Re: My review on Sony ICF-SW22


Neil Goldstein
 

I have the older version of this radio sitting on my desk at work.  I wrote about it one Father's Day recently over at AmateurRadio.com:  http://www.amateurradio.com/dads-sony-re-post-for-fathers-day/


Great review by the way!  Thanks!


--Neil W2NDG 



--- In ultralightdx@..., <ultralightdx@...> wrote:

I would like to review on a tiny but "expensive for today" Sony ICF-SW22.

I first bought one in 2005, when I was a high school student. Since then, I have purchased several of them and I still have two of them. In South Korea, the SW22 has been long available in import markets in that country, thanks to geographical proximity to Japan. In 2007, its price downed to $95 due to the depreciation of Japanese Yen. Now, on eBay, the SW22 is about $140.

1. Size: It is a size of a cassette tape! The smallest Sony SW radio you can buy.


2. Durability: Due to efforts to minimise the size, the SW22 is, unfortunately, less durable for being made in Japan. After a use of a long time, the plastic cabinet began to become somewhat "mushy feeling" because the cabinet is flimsy and the aerial connecting is venerable to break. So you should use it with (a little) care.


3. Sensitivity & Noise floor:
SW - a little less sensitive than bigger Sony SW radios like the SW11, SW40, and the SW7600GR. But the sensitivity is decent for casual SW listening. In order to improve the sensitivity, Low noise floor.

MW - highly sensitive. Good for MW DXing. Low noise floor.

FM - decent for casual listening, but as in many Sony radios, I doubt this radio will be good for FM DXing. Relatively less interfering signals in the background.

4. Selectivity on MW/SW:
Its selectivity is high so it can deter adjacent interference than many other analogue-tuned SW radios. But the advantage becomes a disadvantage when it comes to sound quality. In fact, sound fidelity and selectivity are in a reverse relationship.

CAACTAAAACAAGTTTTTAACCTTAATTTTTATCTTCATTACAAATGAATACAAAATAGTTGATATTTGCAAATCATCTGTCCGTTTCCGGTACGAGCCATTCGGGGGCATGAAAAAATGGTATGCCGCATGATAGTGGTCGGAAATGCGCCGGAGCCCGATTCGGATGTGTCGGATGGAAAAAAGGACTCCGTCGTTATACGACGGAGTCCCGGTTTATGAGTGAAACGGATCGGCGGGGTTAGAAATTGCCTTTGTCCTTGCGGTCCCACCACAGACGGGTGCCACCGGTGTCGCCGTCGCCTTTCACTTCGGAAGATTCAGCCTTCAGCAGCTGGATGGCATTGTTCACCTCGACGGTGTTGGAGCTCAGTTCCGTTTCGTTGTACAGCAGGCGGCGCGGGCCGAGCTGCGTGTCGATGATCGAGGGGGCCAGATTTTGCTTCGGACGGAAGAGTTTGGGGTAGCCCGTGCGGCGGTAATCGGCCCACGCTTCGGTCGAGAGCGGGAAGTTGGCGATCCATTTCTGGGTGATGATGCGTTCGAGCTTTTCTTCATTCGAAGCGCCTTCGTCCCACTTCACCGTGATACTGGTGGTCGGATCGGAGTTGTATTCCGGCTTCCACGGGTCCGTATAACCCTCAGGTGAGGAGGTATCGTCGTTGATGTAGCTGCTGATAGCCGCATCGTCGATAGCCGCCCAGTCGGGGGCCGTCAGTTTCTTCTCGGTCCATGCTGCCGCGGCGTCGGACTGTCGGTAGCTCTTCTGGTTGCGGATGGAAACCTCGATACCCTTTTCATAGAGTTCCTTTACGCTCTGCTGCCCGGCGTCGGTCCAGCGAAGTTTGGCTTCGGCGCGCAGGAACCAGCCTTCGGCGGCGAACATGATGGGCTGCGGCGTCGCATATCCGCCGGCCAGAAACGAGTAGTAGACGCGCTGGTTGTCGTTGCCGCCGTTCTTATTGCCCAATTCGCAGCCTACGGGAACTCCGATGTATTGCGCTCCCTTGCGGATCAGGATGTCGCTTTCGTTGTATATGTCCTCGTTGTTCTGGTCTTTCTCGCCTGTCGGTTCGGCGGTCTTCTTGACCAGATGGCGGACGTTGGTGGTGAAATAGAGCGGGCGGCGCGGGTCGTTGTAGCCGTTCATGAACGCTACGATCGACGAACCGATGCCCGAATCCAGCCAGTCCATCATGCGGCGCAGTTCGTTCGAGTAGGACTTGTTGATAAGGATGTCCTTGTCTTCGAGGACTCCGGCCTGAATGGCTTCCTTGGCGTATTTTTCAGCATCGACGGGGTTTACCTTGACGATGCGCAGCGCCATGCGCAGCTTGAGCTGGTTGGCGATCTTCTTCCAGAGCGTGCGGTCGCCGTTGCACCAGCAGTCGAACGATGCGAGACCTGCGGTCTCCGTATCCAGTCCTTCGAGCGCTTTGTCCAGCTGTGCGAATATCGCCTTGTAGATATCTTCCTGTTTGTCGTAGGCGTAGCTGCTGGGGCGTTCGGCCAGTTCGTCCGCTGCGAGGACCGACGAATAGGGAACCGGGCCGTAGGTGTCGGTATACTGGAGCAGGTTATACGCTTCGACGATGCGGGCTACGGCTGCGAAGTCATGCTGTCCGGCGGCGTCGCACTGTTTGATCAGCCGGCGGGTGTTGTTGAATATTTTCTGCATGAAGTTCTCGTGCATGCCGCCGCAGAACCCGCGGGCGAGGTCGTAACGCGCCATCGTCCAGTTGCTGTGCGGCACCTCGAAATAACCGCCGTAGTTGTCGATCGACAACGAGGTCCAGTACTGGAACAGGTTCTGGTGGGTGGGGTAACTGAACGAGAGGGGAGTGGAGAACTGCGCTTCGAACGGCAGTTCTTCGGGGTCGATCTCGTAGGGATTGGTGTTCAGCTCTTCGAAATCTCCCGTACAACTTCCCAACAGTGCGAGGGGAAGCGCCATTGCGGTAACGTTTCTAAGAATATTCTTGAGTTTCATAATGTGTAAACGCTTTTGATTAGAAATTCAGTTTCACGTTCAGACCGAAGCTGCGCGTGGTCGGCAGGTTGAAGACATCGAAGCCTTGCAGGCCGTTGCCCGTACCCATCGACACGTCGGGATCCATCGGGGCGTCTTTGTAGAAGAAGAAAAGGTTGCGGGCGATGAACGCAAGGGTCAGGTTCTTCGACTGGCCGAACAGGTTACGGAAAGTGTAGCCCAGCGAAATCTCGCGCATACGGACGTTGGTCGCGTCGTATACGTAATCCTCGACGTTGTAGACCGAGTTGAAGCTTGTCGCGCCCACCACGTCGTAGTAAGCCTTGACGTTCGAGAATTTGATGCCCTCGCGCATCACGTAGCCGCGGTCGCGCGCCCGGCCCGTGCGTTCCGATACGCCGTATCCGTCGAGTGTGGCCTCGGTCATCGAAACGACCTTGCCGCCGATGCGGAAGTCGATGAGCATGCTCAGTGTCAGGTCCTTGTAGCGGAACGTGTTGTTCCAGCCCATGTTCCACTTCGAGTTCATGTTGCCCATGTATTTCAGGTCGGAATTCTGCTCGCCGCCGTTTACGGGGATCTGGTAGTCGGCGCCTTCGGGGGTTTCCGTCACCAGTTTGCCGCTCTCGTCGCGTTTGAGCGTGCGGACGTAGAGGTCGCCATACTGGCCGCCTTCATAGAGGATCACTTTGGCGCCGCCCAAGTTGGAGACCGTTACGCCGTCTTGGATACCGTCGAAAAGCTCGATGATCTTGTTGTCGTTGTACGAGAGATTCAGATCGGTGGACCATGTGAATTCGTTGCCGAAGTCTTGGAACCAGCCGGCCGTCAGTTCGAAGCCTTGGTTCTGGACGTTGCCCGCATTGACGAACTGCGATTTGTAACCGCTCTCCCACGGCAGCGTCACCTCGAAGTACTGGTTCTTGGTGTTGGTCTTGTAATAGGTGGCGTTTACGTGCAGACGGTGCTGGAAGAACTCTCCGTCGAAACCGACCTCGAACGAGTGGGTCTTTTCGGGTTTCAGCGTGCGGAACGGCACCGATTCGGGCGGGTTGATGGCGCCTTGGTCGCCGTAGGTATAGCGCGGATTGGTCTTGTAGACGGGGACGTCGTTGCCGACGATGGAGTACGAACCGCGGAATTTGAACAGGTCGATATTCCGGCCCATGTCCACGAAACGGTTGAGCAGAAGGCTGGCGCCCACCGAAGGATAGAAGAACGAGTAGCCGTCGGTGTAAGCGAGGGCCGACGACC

5. Stability
Thanks to crystal oscillators and the dual conversion design, the tuning is highly stable. No or a very very tiny drifts.


6. Speaker
I have some discontent over the sound quality of the built-in speaker. The speaker diameter is 40mm. There are some slight distortions. Sony could have improved it by using a 36mm speaker, which is adopted to TCM cassette recorder series and whose sound is more mellow.


7. Power consumption
As with many analogue-tuned radios, it consumes less battery power than PLL radios.


8. Other drawbacks
- lack of FM Stereo
- lack of either the 75 metre band (Japanese tourist and International model) or the 41 metre band (Japanese domestic model: now the SW23).
- lack of 15600-15800kHz in the 19 metre band
- due to lead-free (circa mid-2005), the quality of the variable resistor got down.


9. Conclusion
Until the early 2000s, if you want a tiny, analogue SW radio, this radio would be a nice choice. But today, 2013, this choice is quite costly in price. Even with under $100, you can buy a SW radio with better performance and more functions. However, if you stick to made-in-Japan Sony SW radios, you can buy it for a collection. That might be okay.

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